Colantoni served in the U.S. Army during the Korean War. Shea proudly has on display in her office one of Colantoni's favorite action pieces - a G.I. Joe soldier wearing a red beret and carrying an M-16 rifle. Wayne J. Norling, the town's director of information technology, has several of Colantoni's toy M-16 rifles and a carbine. "I took all the guns and stuff. He used to be right next door, so we used to talk all the time," Norling said. Deputy Assessor Jack Pistorino has a toy Army jeep and two of Colantoni's cherished pewter commemorative plates mounted on a wall in his office. "We miss him, big time," Pistorino said. "He was a gentleman who took care of all the veterans. Just a good guy." Board of health chief clerk Mary DeRuschia has a toy medical officer in bandages as her favorite Colantoni memento."I look at it every day and I think of Joe," DeRuschia said. Shea said the miniature reminders of Colantoni will remain on display for years to come, "until none of us is here any more."

From The Patriot Ledger

Tuesday, September 6, 2011

Never Forget!

Incredible tragedy struck our country 10 years ago next week. Anyone old enough to remember will never forget September 11, 2001. People all around the country opened their hearts and joined arms. We supported each other in clearing out rubble at Ground Zero, volunteering with the American Red Cross and making donations from $1 to $1 million. We assisted family, friends and even strangers who were impacted by the terror around our country.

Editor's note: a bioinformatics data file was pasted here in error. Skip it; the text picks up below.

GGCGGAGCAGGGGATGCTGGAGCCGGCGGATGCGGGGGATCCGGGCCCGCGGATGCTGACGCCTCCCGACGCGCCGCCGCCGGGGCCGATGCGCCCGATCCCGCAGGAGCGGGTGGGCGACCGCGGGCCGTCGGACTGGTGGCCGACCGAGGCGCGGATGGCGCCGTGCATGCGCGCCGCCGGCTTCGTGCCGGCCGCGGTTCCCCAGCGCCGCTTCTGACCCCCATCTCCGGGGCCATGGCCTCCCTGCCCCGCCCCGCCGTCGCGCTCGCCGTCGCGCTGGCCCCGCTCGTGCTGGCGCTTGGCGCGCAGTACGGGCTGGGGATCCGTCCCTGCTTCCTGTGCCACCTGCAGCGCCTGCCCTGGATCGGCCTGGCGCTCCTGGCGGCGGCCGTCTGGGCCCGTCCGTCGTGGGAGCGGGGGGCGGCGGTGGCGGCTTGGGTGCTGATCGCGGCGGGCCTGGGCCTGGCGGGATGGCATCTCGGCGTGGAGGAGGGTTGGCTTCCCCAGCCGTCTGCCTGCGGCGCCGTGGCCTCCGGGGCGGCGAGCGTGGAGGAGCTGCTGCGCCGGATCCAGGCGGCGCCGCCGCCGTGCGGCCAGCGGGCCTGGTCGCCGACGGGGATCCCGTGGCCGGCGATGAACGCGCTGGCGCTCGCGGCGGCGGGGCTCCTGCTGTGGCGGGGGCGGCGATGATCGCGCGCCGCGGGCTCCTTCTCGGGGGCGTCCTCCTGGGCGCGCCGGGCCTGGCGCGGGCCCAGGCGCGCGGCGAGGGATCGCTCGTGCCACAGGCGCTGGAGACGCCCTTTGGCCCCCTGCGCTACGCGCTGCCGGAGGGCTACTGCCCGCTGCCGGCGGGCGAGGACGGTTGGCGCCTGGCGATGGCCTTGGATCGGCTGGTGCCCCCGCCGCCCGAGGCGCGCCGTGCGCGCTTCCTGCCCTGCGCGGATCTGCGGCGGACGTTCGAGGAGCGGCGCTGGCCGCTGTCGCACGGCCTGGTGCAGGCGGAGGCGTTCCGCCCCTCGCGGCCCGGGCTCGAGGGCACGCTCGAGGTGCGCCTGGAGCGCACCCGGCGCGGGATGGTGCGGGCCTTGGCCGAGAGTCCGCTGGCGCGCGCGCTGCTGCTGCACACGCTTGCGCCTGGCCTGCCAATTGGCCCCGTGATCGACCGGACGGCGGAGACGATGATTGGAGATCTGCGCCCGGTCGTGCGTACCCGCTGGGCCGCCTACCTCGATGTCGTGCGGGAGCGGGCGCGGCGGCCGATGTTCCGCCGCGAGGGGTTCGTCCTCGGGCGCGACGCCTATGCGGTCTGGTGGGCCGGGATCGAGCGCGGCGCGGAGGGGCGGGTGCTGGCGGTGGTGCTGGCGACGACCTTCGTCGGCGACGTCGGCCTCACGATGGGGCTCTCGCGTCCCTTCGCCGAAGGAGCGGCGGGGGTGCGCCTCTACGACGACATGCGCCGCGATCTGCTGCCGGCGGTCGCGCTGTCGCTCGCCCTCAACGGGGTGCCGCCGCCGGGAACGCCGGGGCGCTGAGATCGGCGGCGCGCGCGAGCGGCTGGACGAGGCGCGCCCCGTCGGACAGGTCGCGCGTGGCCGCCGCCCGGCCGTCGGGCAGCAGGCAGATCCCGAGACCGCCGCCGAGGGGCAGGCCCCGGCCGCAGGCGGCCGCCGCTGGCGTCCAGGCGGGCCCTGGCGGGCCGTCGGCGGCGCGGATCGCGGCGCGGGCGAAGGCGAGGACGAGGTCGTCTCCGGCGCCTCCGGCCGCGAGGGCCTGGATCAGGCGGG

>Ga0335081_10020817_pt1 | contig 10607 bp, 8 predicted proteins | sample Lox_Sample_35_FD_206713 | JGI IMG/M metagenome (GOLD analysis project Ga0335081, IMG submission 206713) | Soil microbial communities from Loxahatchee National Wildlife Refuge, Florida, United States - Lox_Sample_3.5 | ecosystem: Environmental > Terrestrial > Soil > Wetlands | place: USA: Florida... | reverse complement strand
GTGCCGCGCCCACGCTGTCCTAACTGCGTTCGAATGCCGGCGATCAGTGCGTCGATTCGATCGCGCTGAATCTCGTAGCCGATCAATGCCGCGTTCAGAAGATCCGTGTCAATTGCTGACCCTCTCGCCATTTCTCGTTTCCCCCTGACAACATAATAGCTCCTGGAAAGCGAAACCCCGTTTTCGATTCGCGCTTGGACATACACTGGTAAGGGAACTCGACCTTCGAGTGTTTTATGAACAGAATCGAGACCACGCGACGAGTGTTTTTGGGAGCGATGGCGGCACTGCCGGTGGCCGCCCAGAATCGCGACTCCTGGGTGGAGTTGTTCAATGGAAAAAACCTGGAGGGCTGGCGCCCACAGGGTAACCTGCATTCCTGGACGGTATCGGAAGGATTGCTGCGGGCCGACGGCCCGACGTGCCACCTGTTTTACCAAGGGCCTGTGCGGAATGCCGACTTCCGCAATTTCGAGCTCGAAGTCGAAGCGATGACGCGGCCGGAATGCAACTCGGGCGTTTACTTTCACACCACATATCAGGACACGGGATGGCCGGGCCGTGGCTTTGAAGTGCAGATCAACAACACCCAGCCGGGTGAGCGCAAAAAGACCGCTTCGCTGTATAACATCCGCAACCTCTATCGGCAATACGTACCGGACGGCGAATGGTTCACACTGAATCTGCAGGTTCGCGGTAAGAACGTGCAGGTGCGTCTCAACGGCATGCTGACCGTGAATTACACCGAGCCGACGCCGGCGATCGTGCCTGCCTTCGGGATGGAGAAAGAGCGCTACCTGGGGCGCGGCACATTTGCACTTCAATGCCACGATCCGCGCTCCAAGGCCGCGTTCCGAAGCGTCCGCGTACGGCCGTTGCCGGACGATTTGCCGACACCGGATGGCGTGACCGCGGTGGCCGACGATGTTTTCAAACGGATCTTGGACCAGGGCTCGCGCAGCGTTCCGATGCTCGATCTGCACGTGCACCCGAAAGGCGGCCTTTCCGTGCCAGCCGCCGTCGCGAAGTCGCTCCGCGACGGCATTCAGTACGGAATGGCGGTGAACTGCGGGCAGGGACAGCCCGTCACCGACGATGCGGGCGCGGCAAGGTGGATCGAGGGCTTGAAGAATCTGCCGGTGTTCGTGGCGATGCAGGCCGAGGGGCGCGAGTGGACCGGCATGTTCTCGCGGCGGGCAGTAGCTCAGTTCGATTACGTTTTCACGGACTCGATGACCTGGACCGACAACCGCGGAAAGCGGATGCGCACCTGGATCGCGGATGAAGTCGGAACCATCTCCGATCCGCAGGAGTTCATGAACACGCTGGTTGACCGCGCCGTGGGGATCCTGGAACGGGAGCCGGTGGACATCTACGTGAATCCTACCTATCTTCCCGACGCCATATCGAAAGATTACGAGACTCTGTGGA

The east coast was clobbered by Hurricane Irene one week ago. Homes destroyed, lives lost and hundreds of thousands without power. Some still anxiously await the flicker of light, a home cooked meal, and a hot shower. Local and national support was prevalent and we opened our hearts and homes once again. Often we get caught up in our own lives and our own world until disaster strikes. Why wait?